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Author Topic: How to solve problems using programming (thinking like a computer scientist)?  (Read 607 times)

seedhe

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Hi all,

I am currently doing Harvard's online programming unit CS50x through EDEX. I am currently up to the first problem set where you have to program mario.c and greedy.c. I am struggling with it. I understand all concepts so far mentioned in the lectures (iterations, conditionals etc...), but when it comes to programming something, or solving a particular problem, my brain just stalls. I make a good start, but when it comes to putting it all together (FOR loops especially) I fail miserably. I cheated, and had a look at someone else s mario.c program, and after reading it, I understood everything, and it all made sense. What do you guys recommend I do to develop my mind to think more like a programmer, and to be better at solving problems with programming? Algorithm study? Does this problem solving ability just come with experience and exposure to programming?

Thanks

Disch

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It comes with experience.  Like with most other skills, practice makes you better at it, and after doing it enough you just kind of understand it.

The trick is to break problems down into very, VERY small individual steps, and focus on one step at a time.  If you keep looking at the big picture it's easy to get overwhelmed and not know where to start.  So just stop, ask yourself "how would I do this manually?" and sketch out the basic steps you'd take, then tackle each of those steps as their own programming problem.

And rinse/repeat.  If an individual step is still not obvious -- break it down even further and make smaller steps out of that.

Pluvius

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Though my acquaintance with programming is pretty much entirely at the hobbyist level and I don't do anything remotely related as a job, I think most programmers would agree that another useful tip is just to write whatever comes to your mind that might solve the problem and try it.  If it doesn't work, then figure out why, make the appropriate changes, and try again.  Doing something and failing is a far better way of learning and solving problems than staring at the screen because you want to make something perfect the first time.  The computer is generally far quicker and more accurate at pointing out your mistakes than your own brain is.

Disch

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The caveat to that approach is that you should always understand what the code you're writing is doing.

A common mistake newbies make is they write some code that they THINK should work, but it doesn't -- and rather than trying to figure out why it doesn't work they just try to make random tweaks in hopes that they'll stumble into a solution.  Never do that.  Debuggers are your friend -- step through your code, watch what each line is doing and ask yourself "is this what it should be doing".  If you understand why it's doing what it does, you'll understand why it doesn't work, and you'll understand how to fix it.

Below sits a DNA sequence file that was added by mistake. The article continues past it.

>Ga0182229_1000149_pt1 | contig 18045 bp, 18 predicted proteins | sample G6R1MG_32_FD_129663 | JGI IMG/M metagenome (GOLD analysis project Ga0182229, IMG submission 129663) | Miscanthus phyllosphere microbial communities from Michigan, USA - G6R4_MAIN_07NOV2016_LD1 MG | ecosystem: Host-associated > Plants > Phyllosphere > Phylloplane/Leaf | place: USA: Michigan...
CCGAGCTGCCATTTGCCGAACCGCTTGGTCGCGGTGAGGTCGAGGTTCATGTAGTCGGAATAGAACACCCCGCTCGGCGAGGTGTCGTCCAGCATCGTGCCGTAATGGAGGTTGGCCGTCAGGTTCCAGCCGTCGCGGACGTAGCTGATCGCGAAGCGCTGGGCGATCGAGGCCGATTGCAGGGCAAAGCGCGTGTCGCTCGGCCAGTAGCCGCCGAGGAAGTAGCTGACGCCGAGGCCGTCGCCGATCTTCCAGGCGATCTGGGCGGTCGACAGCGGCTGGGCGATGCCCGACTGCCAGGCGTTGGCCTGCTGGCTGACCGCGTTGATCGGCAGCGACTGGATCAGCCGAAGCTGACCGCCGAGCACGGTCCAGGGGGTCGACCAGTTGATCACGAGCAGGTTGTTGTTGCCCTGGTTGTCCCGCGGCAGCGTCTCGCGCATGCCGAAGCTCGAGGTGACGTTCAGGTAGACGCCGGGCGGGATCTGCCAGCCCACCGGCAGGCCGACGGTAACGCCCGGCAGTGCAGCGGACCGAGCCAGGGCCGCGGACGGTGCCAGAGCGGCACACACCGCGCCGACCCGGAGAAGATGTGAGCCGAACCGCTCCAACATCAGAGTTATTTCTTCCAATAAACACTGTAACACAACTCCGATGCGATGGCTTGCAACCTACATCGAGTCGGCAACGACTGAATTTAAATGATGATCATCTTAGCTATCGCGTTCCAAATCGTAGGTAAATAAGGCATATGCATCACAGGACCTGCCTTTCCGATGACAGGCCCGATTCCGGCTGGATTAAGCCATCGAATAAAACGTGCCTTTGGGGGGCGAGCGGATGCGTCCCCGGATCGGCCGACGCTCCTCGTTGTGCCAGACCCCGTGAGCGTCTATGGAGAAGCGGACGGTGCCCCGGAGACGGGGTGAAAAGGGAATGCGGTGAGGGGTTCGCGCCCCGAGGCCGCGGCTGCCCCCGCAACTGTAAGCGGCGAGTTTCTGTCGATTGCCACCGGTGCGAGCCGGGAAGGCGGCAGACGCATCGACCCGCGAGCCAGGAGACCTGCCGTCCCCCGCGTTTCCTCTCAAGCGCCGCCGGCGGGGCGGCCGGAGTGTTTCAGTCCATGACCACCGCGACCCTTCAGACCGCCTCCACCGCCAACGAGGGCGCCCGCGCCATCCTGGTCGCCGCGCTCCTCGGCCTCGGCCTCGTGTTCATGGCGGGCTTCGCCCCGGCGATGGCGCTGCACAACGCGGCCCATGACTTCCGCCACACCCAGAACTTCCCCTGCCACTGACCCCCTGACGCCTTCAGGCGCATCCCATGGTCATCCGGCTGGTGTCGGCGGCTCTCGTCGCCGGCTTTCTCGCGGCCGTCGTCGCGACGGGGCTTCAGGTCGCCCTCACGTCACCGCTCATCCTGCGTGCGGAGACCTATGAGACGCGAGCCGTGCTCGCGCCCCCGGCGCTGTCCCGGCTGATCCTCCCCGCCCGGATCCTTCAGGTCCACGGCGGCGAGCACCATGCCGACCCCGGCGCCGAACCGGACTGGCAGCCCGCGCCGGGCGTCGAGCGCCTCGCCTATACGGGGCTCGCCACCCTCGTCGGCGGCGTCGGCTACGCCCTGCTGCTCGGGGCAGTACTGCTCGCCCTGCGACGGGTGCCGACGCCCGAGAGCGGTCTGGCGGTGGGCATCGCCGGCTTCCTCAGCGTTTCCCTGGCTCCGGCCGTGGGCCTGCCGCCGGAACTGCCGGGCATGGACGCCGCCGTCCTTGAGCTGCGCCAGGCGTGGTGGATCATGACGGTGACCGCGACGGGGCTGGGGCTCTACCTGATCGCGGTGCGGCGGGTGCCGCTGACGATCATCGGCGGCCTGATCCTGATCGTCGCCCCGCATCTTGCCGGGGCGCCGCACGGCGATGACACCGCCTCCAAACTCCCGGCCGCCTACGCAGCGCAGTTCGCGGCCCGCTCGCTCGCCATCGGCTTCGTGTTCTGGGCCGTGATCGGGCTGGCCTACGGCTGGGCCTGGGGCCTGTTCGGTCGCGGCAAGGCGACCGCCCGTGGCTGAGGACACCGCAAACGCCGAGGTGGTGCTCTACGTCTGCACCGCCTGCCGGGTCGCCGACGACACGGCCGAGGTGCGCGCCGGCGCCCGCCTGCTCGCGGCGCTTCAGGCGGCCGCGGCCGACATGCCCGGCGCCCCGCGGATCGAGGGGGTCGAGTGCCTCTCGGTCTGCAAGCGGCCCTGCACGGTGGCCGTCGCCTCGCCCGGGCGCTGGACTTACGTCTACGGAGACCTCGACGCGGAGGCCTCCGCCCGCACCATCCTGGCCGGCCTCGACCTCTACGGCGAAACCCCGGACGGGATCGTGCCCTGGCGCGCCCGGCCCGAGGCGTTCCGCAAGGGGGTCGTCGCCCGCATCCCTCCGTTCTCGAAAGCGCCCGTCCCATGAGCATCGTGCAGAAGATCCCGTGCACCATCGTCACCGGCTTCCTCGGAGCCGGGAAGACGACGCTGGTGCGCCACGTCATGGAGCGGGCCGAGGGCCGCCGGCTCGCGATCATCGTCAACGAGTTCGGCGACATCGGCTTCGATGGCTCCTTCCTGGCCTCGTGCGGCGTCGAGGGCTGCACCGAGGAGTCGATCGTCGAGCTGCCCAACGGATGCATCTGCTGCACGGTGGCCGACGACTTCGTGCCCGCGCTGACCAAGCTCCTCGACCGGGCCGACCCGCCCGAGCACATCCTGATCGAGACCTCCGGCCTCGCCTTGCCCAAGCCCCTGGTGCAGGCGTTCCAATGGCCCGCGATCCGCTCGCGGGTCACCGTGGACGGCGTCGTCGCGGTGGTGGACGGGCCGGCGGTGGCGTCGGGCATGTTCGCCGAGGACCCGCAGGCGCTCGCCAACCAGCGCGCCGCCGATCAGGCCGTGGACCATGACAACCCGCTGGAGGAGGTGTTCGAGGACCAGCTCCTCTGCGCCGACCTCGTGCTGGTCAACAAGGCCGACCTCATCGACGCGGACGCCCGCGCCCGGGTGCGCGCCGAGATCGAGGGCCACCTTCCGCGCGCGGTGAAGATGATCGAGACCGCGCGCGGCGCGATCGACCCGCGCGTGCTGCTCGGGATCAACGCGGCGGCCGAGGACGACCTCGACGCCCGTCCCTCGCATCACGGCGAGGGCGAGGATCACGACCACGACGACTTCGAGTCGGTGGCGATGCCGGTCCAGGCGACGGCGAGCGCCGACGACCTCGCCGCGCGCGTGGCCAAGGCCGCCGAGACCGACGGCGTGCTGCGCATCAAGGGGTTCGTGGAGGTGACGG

Mario Bros.

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use scratch software to familiarize yourself with programming

if you can not make a simple algorithm, stop the programming, learn the algorithmic and then in last start learning the "programming"
PS: A bad request's reader is a bad helper

Trax

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Disch pretty much stated one of the most fundamental aspects of programming. Computers talk in very simple commands, so it makes sense to go step by step with small commands yourself.

Another thing that many programmers forget to do too often : take notes on paper. Write down, in normal sentences, what you need to do. Like pseudocode, but even more "pseudo". Sketch some graphs or flowcharts if needed. From there, you can get an abstract idea of what you try to accomplish, and it can help translating it into code.

FAST6191

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"I cheated, and had a look at someone else s mario.c program, and after reading it, I understood everything, and it all made sense."

Is it cheating if you are learning for yourself on your own time, and moreover it saw you understand the problem you faced?

Anyway while I have a few things I could contemplate as far as philosophy of coding and ways to structure thoughts and approach problems, or the nature of maths*, I will actually go with "I'm still learning".

I watch a random video from someone like https://www.youtube.com/channel/UClcE-kVhqyiHCcjYwcpfj9w and while I can predict some steps and know to take certain approaches I still learn things, same for https://www.youtube.com/user/ChRiStIaAn008 (and newer defcon, ccc, black hat... talks) and frankly I also pick things up when watching the likes of https://www.youtube.com/watch?v=CINVwWHlzTY&list=PL96C35uN7xGLLeET0dOWaKHkAlPsrkcha and https://www.youtube.com/watch?v=zp4BMR88260&list=PL96C35uN7xGIJfSACtrXjxKcatdThkuJh despite them being aimed at rookie coders.

*an example I quite like is Seven Bridges of Königsberg. If you did the thing Disch said of break it down and you would probably end up with a nice brute force algorithm or something. If you know the maths you will know it is an example of an unsolvable problem.

Gyroballer

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The "rubber ducky method" can help a lot. If you try to explain in detail to a friend, or just to yourself out loud, you may notice in the middle of talking or right after you're done explaining that something you said didn't really make sense.